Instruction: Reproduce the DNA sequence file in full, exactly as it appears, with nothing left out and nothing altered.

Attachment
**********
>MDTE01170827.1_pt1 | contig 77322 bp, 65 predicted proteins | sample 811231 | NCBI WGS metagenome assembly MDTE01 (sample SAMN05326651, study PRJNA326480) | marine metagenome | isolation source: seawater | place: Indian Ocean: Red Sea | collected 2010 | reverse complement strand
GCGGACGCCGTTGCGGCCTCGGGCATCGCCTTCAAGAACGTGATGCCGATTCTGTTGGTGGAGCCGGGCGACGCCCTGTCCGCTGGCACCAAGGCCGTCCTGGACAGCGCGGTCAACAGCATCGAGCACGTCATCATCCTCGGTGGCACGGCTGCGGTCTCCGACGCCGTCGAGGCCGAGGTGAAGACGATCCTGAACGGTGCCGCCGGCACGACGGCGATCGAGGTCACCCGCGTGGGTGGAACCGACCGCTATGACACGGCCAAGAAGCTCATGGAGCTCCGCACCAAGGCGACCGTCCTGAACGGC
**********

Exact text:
>MDTE01170827.1_pt1 | contig 77322 bp, 65 predicted proteins | sample 811231 | NCBI WGS metagenome assembly MDTE01 (sample SAMN05326651, study PRJNA326480) | marine metagenome | isolation source: seawater | place: Indian Ocean: Red Sea | collected 2010 | reverse complement strand
GCGGACGCCGTTGCGGCCTCGGGCATCGCCTTCAAGAACGTGATGCCGATTCTGTTGGTGGAGCCGGGCGACGCCCTGTCCGCTGGCACCAAGGCCGTCCTGGACAGCGCGGTCAACAGCATCGAGCACGTCATCATCCTCGGTGGCACGGCTGCGGTCTCCGACGCCGTCGAGGCCGAGGTGAAGACGATCCTGAACGGTGCCGCCGGCACGACGGCGATCGAGGTCACCCGCGTGGGTGGAACCGACCGCTATGACACGGCCAAGAAGCTCATGGAGCTCCGCACCAAGGCGACCGTCCTGAACGGC